Maryland school funding law targeted in '10
Busch: Requirement of spending at least same amount year to year will be debated
Montgomery County's dispute with the state Department of Education, which could cost the county millions in education funding, took center stage at an event Monday in North Bethesda.
More than 500 county and state leaders attended the annual breakfast organized by the Committee for Montgomery, a coalition of business, labor, education, civic and community groups.
The program featured speeches by federal, state and county officials, including Sen. Benjamin L. Cardin (D), U.S. Rep. Christopher Van Hollen Jr. (D-Dist. 8) of Kensington and U.S. Rep. Donna F. Edwards (D-Dist. 4) of Fort Washington.
Montgomery County Executive Isiah Leggett (D) spoke of "this stupid law called the maintenance of effort. It is well-intended, but has a consequence that is unbelievable."
The maintenance of effort law requires local governments to spend at least the same amount on schools from year to year.
Earlier this year, Montgomery, Prince George's and Wicomico counties applied to the state school board for waivers from the requirement for the current school year. The requests were denied by the board, which said the counties had failed to show that their financial burden was any more significant than that of the rest of the state.
"They say, The reason we are not supporting this [waiver] is because, yes, you have a problem with your housing market in Montgomery County. But your housing market is not totally collapsed.' That's the standard on adjustment of maintenance of effort," Leggett told the audience. "Well, let me tell you, if our housing market is totally collapsed, we're going to need a maintenance of effort."
Montgomery County has supported K-12 education "probably more than other [jurisdiction] in the state of Maryland," Leggett said.
Montgomery's delegation to the General Assembly plans to introduce a local bill exempting the county from the $79.5 million maintenance of effort requirement for fiscal 2010, which ends June 30.
Failure to meet the funding requirement could subject the county to a fine of up to $46 million by the state school board.
"We're trying to find the amount of the fine so that they can start the process," Montgomery County schools Superintendent Jerry D. Weast said after Monday's breakfast.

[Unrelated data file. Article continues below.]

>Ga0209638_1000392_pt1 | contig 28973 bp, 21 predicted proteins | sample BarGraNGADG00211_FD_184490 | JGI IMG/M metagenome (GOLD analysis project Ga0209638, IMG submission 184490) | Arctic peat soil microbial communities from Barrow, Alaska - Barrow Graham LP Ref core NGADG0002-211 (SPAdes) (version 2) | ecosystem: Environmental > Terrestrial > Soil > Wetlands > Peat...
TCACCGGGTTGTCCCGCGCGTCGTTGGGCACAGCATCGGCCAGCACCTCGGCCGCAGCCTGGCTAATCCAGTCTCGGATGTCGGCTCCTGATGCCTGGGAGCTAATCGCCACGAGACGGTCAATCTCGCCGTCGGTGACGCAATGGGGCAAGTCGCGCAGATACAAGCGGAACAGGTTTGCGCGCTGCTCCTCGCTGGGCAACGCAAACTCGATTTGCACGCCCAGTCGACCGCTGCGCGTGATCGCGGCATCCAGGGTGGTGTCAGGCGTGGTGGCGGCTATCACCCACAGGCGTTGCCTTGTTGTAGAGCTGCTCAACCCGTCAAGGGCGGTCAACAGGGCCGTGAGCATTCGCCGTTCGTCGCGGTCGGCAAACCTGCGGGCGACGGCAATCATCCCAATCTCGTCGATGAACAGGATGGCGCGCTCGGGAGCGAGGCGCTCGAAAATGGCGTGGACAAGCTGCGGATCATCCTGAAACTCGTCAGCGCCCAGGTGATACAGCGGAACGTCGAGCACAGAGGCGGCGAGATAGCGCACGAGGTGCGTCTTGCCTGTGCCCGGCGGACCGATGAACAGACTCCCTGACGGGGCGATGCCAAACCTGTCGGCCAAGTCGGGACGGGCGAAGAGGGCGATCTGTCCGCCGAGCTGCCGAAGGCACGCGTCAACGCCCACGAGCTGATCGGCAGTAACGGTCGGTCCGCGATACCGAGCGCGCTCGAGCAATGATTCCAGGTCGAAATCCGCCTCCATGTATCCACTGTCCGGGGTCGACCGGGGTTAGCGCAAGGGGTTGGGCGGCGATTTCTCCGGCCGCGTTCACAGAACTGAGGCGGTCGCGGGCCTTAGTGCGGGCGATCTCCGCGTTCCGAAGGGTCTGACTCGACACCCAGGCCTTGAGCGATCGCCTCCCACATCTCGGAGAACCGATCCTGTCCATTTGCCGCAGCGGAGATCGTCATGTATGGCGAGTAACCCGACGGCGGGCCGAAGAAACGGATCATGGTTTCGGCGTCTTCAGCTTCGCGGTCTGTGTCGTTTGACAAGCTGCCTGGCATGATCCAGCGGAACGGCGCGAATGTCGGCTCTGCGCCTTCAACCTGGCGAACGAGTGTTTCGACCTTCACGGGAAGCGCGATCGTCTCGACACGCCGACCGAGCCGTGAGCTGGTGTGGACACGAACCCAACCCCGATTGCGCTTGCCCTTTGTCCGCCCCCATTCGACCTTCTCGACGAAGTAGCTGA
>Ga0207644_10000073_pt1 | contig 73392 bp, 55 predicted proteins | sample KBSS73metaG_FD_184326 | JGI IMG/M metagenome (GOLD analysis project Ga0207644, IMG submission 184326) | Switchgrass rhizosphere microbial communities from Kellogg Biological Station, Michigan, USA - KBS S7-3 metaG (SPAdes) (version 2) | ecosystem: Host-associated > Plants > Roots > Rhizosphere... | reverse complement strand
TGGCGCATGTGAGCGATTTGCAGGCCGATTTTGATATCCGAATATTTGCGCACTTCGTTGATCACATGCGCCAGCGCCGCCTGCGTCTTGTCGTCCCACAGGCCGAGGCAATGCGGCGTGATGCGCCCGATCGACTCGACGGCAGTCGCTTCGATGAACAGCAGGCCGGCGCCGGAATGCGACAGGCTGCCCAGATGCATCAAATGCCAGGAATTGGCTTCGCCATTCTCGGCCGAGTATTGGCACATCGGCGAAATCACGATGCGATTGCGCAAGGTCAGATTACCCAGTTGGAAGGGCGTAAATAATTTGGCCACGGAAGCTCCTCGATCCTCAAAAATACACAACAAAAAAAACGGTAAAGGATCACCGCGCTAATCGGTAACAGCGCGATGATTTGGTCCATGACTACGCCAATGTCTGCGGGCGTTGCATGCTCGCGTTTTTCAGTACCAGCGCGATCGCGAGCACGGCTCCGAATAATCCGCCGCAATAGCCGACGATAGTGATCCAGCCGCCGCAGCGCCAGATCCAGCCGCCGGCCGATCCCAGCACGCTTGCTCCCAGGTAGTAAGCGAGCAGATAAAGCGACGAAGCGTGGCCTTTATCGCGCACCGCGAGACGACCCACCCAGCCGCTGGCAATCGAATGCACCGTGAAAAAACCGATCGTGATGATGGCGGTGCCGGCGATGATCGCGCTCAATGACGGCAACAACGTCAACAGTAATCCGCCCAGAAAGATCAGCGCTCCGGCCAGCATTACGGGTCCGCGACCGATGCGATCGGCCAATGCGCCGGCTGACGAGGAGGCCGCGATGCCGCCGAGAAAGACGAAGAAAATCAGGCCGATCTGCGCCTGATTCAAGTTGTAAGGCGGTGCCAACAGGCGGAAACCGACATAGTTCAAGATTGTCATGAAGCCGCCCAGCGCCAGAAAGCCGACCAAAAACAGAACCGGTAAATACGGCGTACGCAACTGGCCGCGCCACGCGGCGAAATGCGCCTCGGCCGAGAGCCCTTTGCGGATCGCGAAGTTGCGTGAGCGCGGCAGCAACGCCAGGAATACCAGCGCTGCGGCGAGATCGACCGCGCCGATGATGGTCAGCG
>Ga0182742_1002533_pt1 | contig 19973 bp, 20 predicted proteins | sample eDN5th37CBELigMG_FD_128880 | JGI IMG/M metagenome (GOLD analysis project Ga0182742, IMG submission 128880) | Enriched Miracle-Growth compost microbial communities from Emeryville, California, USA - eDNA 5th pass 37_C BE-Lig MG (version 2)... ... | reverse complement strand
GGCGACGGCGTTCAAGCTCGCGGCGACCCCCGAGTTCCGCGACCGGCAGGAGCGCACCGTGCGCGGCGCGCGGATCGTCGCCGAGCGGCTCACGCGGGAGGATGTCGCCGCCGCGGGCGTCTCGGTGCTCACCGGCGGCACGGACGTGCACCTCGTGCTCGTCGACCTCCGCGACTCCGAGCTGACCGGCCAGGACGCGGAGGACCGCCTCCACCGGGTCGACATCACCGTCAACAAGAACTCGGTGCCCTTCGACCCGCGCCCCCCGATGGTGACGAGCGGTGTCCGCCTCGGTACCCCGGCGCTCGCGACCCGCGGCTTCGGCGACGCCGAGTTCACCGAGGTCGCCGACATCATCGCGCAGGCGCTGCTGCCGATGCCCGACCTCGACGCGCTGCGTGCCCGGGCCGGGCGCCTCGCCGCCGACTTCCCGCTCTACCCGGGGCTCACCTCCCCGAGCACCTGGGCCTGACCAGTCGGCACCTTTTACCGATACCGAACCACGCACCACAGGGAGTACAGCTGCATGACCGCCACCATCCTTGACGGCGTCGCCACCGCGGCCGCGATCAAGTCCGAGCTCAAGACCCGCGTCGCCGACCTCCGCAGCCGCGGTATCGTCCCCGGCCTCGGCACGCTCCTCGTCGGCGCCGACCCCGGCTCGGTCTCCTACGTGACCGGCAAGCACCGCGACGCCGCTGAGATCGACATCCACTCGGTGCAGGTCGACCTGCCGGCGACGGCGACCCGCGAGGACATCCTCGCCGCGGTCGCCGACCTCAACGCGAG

Once the board imposes the fine, the county would "probably stop paying the bonds" that are part of a debt service plan for the school system to pay off a loan from the county government, Weast said.
Last week, Weast proposed a $2.26 billion operating budget for fiscal 2011 that relies on the $79.5 million loan approved by the county government. Without the money, he will be forced to cut 240 classroom teachers and 30 central office administrators and curtail textbook and materials purchases.
"The state Board of Education will do itself a huge disservice if it penalizes us for failing to spend money that was not needed by the school system," Montgomery County Council President Nancy M. Floreen told those in attendance.
"Montgomery County schools are the model system for the entire state in so many ways," said Floreen (D-At large) of Garrett Park. "If you penalize us for being a leader and doing the right thing, what does that say to every other school system?"
Lawmakers, including a state workgroup, have been considering how to rework the law, including the criteria for issuing a waiver, House Speaker Michael E. Busch said during his speech.
"So that'll be one of the undertakings that we take up during the General Assembly session," said Busch (D-Dist. 30) of Annapolis.
While the waiver process needs reform, lawmakers must consider the implications before waiving the funding requirement, said county school board President Patricia B. O'Neill (Dist. 3) of Bethesda.
"I think maintenance of effort is filled with good intent, to make sure that adequate funds are spent on public education," she said. "And we don't want to lose sight of that."
The fact that the county school board, County Council, Weast and Leggett all went to the state school board to request the one-time waiver could favor the county, if not in its fiscal 2010 waiver request, then in future requests, O'Neill said.
The workgroup considering the law recommended "that if there is solidarity in a county for a waiver, that should count for something," she said.
Leggett tied support for the waiver to a call for state support for education and for transportation, which he said are necessary in order for Montgomery County to remain the state's economic engine.
He also renewed calls for a gasoline tax increase and for the state to continue to cover teacher pension costs.
In recent years, state legislative leaders have threatened to shift pension costs to county governments, something Busch on Monday said would not happen in 2010.
"We need support from the state," Leggett said. "We demand it as a county, because what is good for Montgomery County is good for the state of Maryland. And we simply want to make good on that pledge."
Staff Writer Marcus Moore contributed to this report.